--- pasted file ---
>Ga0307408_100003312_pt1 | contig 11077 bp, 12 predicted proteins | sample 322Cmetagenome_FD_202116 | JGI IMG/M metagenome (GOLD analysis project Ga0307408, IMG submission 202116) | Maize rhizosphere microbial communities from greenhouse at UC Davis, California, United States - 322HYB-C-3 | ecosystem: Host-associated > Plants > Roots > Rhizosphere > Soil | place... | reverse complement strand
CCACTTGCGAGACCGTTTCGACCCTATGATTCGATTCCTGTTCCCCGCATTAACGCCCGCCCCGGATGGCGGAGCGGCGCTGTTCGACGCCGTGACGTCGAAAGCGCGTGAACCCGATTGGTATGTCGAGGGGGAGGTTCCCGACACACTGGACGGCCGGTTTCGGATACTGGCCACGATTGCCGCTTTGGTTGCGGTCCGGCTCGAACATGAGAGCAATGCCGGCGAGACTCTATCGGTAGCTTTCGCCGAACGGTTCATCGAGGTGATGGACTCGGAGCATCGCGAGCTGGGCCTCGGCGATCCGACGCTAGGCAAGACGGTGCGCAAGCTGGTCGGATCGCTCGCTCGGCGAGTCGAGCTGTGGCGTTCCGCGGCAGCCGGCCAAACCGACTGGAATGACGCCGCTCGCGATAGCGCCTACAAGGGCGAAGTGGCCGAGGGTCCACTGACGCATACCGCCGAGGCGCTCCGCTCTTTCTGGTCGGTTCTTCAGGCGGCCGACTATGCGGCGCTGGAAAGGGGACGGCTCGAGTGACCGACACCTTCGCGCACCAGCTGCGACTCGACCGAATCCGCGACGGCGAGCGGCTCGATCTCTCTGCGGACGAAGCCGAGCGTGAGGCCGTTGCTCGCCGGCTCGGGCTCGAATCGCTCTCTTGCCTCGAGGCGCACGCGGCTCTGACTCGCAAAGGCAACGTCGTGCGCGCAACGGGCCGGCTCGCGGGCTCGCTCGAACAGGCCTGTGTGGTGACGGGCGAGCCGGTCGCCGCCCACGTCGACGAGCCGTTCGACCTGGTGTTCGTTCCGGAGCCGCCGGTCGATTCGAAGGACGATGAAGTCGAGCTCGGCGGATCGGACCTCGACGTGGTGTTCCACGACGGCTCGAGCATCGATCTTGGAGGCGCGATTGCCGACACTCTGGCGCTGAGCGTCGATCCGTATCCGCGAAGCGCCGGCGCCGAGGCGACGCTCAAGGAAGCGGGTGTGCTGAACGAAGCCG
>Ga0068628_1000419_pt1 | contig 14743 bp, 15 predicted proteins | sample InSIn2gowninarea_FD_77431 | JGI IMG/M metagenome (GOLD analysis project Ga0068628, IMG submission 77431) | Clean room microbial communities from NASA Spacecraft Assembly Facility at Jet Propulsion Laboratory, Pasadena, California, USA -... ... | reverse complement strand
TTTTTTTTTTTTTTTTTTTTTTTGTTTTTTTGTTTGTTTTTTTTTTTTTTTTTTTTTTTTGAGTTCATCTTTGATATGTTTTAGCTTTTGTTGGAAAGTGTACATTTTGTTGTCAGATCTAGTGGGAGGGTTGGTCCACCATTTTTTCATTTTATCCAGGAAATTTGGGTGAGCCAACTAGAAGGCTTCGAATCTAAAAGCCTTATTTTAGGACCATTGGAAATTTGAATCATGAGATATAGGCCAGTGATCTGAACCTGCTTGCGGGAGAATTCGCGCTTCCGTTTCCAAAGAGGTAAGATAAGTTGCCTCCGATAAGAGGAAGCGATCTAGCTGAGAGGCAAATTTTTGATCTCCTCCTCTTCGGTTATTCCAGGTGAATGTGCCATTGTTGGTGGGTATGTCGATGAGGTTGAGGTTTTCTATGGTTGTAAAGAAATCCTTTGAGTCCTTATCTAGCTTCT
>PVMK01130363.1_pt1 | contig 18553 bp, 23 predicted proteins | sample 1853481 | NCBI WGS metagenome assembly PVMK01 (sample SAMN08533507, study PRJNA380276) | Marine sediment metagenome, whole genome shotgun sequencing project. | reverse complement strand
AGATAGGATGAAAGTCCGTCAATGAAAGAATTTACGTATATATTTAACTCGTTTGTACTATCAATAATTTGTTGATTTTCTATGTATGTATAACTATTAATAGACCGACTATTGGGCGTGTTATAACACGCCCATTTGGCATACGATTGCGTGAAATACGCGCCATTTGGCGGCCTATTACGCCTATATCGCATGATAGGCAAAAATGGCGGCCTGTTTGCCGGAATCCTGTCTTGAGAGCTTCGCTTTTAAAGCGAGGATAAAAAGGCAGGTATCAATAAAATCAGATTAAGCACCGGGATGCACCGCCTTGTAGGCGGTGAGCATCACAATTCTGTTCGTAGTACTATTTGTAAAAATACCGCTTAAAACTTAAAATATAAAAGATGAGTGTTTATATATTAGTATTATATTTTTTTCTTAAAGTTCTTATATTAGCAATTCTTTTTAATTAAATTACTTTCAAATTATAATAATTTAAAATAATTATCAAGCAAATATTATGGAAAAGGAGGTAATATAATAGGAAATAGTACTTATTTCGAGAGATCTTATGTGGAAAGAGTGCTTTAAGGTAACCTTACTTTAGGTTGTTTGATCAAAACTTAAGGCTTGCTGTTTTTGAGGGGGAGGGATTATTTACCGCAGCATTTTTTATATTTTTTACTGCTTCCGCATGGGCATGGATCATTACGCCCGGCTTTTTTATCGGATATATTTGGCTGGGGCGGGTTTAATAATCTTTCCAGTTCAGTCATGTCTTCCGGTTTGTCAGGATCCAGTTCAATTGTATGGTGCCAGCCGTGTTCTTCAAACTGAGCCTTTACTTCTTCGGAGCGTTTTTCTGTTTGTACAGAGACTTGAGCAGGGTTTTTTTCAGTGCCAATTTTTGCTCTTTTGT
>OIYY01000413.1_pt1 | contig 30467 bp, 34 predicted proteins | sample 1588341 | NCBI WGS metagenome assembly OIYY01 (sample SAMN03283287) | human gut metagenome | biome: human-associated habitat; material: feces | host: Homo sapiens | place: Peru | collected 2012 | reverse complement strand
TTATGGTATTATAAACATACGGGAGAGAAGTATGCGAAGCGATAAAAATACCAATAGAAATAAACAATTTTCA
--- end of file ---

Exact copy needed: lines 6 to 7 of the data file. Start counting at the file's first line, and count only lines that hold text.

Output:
AGATAGGATGAAAGTCCGTCAATGAAAGAATTTACGTATATATTTAACTCGTTTGTACTATCAATAATTTGTTGATTTTCTATGTATGTATAACTATTAATAGACCGACTATTGGGCGTGTTATAACACGCCCATTTGGCATACGATTGCGTGAAATACGCGCCATTTGGCGGCCTATTACGCCTATATCGCATGATAGGCAAAAATGGCGGCCTGTTTGCCGGAATCCTGTCTTGAGAGCTTCGCTTTTAAAGCGAGGATAAAAAGGCAGGTATCAATAAAATCAGATTAAGCACCGGGATGCACCGCCTTGTAGGCGGTGAGCATCACAATTCTGTTCGTAGTACTATTTGTAAAAATACCGCTTAAAACTTAAAATATAAAAGATGAGTGTTTATATATTAGTATTATATTTTTTTCTTAAAGTTCTTATATTAGCAATTCTTTTTAATTAAATTACTTTCAAATTATAATAATTTAAAATAATTATCAAGCAAATATTATGGAAAAGGAGGTAATATAATAGGAAATAGTACTTATTTCGAGAGATCTTATGTGGAAAGAGTGCTTTAAGGTAACCTTACTTTAGGTTGTTTGATCAAAACTTAAGGCTTGCTGTTTTTGAGGGGGAGGGATTATTTACCGCAGCATTTTTTATATTTTTTACTGCTTCCGCATGGGCATGGATCATTACGCCCGGCTTTTTTATCGGATATATTTGGCTGGGGCGGGTTTAATAATCTTTCCAGTTCAGTCATGTCTTCCGGTTTGTCAGGATCCAGTTCAATTGTATGGTGCCAGCCGTGTTCTTCAAACTGAGCCTTTACTTCTTCGGAGCGTTTTTCTGTTTGTACAGAGACTTGAGCAGGGTTTTTTTCAGTGCCAATTTTTGCTCTTTTGT
>OIYY01000413.1_pt1 | contig 30467 bp, 34 predicted proteins | sample 1588341 | NCBI WGS metagenome assembly OIYY01 (sample SAMN03283287) | human gut metagenome | biome: human-associated habitat; material: feces | host: Homo sapiens | place: Peru | collected 2012 | reverse complement strand